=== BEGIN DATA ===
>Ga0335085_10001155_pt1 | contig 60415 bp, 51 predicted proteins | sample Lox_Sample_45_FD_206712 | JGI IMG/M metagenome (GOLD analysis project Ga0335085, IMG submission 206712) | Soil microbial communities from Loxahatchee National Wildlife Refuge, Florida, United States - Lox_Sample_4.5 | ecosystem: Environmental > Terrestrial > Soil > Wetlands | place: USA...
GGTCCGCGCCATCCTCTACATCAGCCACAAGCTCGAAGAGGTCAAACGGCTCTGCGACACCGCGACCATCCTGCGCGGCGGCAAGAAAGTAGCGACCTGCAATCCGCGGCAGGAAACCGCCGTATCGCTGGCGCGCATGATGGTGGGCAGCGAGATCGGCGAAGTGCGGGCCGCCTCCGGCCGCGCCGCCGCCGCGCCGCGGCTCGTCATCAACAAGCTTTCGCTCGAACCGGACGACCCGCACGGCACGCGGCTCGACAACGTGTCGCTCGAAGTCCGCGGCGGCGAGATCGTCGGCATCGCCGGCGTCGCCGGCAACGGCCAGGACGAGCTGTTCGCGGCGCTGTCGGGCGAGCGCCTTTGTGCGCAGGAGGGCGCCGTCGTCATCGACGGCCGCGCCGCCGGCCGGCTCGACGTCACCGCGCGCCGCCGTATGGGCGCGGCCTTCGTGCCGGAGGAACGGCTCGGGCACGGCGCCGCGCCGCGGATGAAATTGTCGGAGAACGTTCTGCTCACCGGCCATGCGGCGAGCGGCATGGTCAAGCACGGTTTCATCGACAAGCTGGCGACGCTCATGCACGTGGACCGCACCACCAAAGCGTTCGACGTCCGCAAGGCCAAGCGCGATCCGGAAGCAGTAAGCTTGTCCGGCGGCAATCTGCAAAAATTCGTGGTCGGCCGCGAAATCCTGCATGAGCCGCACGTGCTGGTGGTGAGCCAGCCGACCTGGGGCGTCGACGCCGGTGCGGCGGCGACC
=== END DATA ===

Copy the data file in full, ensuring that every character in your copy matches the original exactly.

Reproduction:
>Ga0335085_10001155_pt1 | contig 60415 bp, 51 predicted proteins | sample Lox_Sample_45_FD_206712 | JGI IMG/M metagenome (GOLD analysis project Ga0335085, IMG submission 206712) | Soil microbial communities from Loxahatchee National Wildlife Refuge, Florida, United States - Lox_Sample_4.5 | ecosystem: Environmental > Terrestrial > Soil > Wetlands | place: USA...
GGTCCGCGCCATCCTCTACATCAGCCACAAGCTCGAAGAGGTCAAACGGCTCTGCGACACCGCGACCATCCTGCGCGGCGGCAAGAAAGTAGCGACCTGCAATCCGCGGCAGGAAACCGCCGTATCGCTGGCGCGCATGATGGTGGGCAGCGAGATCGGCGAAGTGCGGGCCGCCTCCGGCCGCGCCGCCGCCGCGCCGCGGCTCGTCATCAACAAGCTTTCGCTCGAACCGGACGACCCGCACGGCACGCGGCTCGACAACGTGTCGCTCGAAGTCCGCGGCGGCGAGATCGTCGGCATCGCCGGCGTCGCCGGCAACGGCCAGGACGAGCTGTTCGCGGCGCTGTCGGGCGAGCGCCTTTGTGCGCAGGAGGGCGCCGTCGTCATCGACGGCCGCGCCGCCGGCCGGCTCGACGTCACCGCGCGCCGCCGTATGGGCGCGGCCTTCGTGCCGGAGGAACGGCTCGGGCACGGCGCCGCGCCGCGGATGAAATTGTCGGAGAACGTTCTGCTCACCGGCCATGCGGCGAGCGGCATGGTCAAGCACGGTTTCATCGACAAGCTGGCGACGCTCATGCACGTGGACCGCACCACCAAAGCGTTCGACGTCCGCAAGGCCAAGCGCGATCCGGAAGCAGTAAGCTTGTCCGGCGGCAATCTGCAAAAATTCGTGGTCGGCCGCGAAATCCTGCATGAGCCGCACGTGCTGGTGGTGAGCCAGCCGACCTGGGGCGTCGACGCCGGTGCGGCGGCGACC